Combat in Ar Nosurge is turn based, but during the player’s turn you’ll be able to chain attacks on the enemies as well as guard to reduce damage from enemy attack sin real time. The player’s party consists only of two characters, and as you pound away on the enemies with the main attacking character, your singer partner gradually charges strength for her song.
You can activate the song magic at any time but the more damage you deal and enemies you destroy before you use it, the more powerful the song will be. This is important since you fight waves of enemies in this game, and while a song of any strength will apparently instantly finish most regular scuffles, you get better rewards after the battle if you destroy several separate waves with a well charged song.
You will eventually unlock some friends skills to use in battle as well. The friend skills basically summon an ally to use a powerful attack on your enemies. These skills initiate full on anime sequences that are of a surprisingly high visual quality. The mechanics combine to form a combat system that is certainly different from most other RPGs I’ve played, but I still found battles similarly too easy.
Through all my hours of play, there was only one instance where using the song magic didn’t instantly defeat all of the enemies. Even against bosses the attacks are so strong that battles are virtually drained of all challenge. That said, the fast paced nature of the battles is definitely refreshing given how frequently Japanese developers lean on plain Jane turn based combat systems for their RPGs.
You will not need to outfit your characters with new weapons or equipment to strengthen them. Instead you can unlock new song magic, stat modifiers and bonuses through Geometrics. This involves “Diving” into the minds of the game’s various female characters. These segments of the game contain lighthearted comical side stories featuring the cast, such as a war between the “Tsun” and “Dere” kingdoms. These segments are also rather long-winded however, and the whole process of Diving was something I had to come to feel unenthusiastically about, rather than excited about.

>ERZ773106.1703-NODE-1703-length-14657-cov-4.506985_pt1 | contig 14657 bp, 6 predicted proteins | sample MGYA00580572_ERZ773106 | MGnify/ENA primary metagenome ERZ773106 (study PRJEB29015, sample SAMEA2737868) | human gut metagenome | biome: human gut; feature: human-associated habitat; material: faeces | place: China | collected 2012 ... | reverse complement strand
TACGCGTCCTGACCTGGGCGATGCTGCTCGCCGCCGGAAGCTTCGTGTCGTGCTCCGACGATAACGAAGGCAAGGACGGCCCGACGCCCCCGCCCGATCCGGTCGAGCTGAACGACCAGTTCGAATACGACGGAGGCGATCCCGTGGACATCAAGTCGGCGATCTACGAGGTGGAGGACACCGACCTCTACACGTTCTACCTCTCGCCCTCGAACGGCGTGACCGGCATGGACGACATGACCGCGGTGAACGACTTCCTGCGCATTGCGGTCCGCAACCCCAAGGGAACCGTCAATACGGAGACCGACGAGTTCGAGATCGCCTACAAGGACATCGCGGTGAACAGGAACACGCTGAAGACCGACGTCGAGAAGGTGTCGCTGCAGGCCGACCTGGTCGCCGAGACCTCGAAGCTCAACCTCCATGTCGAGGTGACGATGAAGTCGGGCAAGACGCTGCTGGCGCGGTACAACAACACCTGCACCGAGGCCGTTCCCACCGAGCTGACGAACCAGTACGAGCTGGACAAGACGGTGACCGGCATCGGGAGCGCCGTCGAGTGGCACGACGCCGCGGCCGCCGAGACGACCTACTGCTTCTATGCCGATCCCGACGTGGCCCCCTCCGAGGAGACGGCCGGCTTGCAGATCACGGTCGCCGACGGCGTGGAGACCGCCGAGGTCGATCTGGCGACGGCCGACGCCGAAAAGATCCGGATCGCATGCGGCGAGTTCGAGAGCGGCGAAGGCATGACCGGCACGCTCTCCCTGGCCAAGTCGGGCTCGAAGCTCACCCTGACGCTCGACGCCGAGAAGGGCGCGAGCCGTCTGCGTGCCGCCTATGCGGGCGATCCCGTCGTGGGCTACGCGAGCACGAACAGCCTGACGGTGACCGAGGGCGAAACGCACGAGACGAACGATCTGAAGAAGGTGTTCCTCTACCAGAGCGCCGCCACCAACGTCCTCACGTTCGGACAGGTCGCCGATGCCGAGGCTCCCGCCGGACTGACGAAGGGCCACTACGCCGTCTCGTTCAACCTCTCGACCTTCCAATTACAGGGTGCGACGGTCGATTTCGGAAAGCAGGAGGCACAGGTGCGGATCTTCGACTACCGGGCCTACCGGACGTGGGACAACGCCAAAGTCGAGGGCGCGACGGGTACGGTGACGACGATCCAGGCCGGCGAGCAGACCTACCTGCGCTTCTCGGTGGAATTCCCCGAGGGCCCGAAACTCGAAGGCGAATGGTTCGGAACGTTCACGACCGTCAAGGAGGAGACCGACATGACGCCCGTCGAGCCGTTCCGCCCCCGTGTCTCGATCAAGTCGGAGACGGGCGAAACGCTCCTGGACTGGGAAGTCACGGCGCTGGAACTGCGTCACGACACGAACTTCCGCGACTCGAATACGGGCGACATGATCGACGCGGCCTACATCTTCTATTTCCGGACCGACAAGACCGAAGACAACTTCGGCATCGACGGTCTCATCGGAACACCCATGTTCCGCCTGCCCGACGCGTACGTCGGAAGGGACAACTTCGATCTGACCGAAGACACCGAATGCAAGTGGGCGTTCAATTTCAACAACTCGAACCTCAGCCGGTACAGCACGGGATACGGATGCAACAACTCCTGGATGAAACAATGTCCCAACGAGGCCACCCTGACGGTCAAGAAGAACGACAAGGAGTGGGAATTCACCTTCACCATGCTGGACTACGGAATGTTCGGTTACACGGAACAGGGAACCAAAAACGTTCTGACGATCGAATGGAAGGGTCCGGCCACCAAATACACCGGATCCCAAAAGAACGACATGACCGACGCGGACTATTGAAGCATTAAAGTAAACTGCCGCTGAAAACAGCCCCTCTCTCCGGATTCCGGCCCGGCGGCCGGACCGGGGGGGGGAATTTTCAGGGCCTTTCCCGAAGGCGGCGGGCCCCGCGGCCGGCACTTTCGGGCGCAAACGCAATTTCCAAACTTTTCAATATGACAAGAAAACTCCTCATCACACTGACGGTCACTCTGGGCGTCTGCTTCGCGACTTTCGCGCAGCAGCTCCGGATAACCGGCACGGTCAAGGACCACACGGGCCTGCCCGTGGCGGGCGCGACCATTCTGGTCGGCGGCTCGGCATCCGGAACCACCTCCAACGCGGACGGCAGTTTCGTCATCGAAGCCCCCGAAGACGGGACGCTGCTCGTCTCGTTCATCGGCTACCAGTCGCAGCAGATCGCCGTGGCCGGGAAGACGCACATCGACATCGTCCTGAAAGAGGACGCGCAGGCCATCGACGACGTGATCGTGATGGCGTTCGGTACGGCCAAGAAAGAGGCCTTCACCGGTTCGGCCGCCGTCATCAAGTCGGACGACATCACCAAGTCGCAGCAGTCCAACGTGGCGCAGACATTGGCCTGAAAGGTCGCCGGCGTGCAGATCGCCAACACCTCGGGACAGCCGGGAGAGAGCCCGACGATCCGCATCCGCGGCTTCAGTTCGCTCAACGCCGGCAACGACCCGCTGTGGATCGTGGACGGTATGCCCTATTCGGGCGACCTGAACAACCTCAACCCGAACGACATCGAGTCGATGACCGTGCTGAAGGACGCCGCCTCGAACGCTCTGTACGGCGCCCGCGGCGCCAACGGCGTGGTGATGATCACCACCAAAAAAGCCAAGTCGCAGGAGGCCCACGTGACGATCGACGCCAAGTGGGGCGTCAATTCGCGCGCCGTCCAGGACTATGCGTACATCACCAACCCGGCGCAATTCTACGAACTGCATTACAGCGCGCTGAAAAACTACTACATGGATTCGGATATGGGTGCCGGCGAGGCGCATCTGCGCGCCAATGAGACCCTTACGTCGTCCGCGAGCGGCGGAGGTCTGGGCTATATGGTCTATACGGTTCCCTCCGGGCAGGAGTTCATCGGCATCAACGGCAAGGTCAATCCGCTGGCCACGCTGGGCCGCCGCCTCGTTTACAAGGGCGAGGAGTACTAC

The pages of dialogue just tended to bore after a while and I wished the segments were over much more quickly. Once you fully complete each segment you’ll not only unlock a new song to use in combat, but also unlock the crystals which modify stats and add bonuses as you progresss. These crystals must be inserted into various parts of the characters’ bodies via purification, which is for all intents and purposes just another reason to strip the girls down to their unmentionables.
In the beginning you can only insert crystals into a couple of places on your characters, but you can unlock more insertion points by developing the relationship between your characters via chatting. The chats are brief and oft times about uninteresting topics, but you’ll have to endure them to unlock the insertion points. This combined with the dives makes it feel like you’re forced to drudge through waves of dialogue that you may or may not care about.
I found most of the side stories irrelevant and thought the main dialogue scenes were so long that nothing to the effect of a side story was needed. It basically makes strengthening your characters a bit of a chore and adds a pinch of confusion to initially figuring out how you’re actually supposed to make them stronger.
Ar Nosurge features a unique battle system, a charming visual style, interesting settings and a winning soundtrack but is hampered by the utterly boring yet completely necessary Geometrics mechanics, super attacks that instantly end most fights and a story so inflated you’ll find it difficult to care one way or the other. I definitely do recommend Ar Nosurge, but only if you’re prepared to bear with the negatives.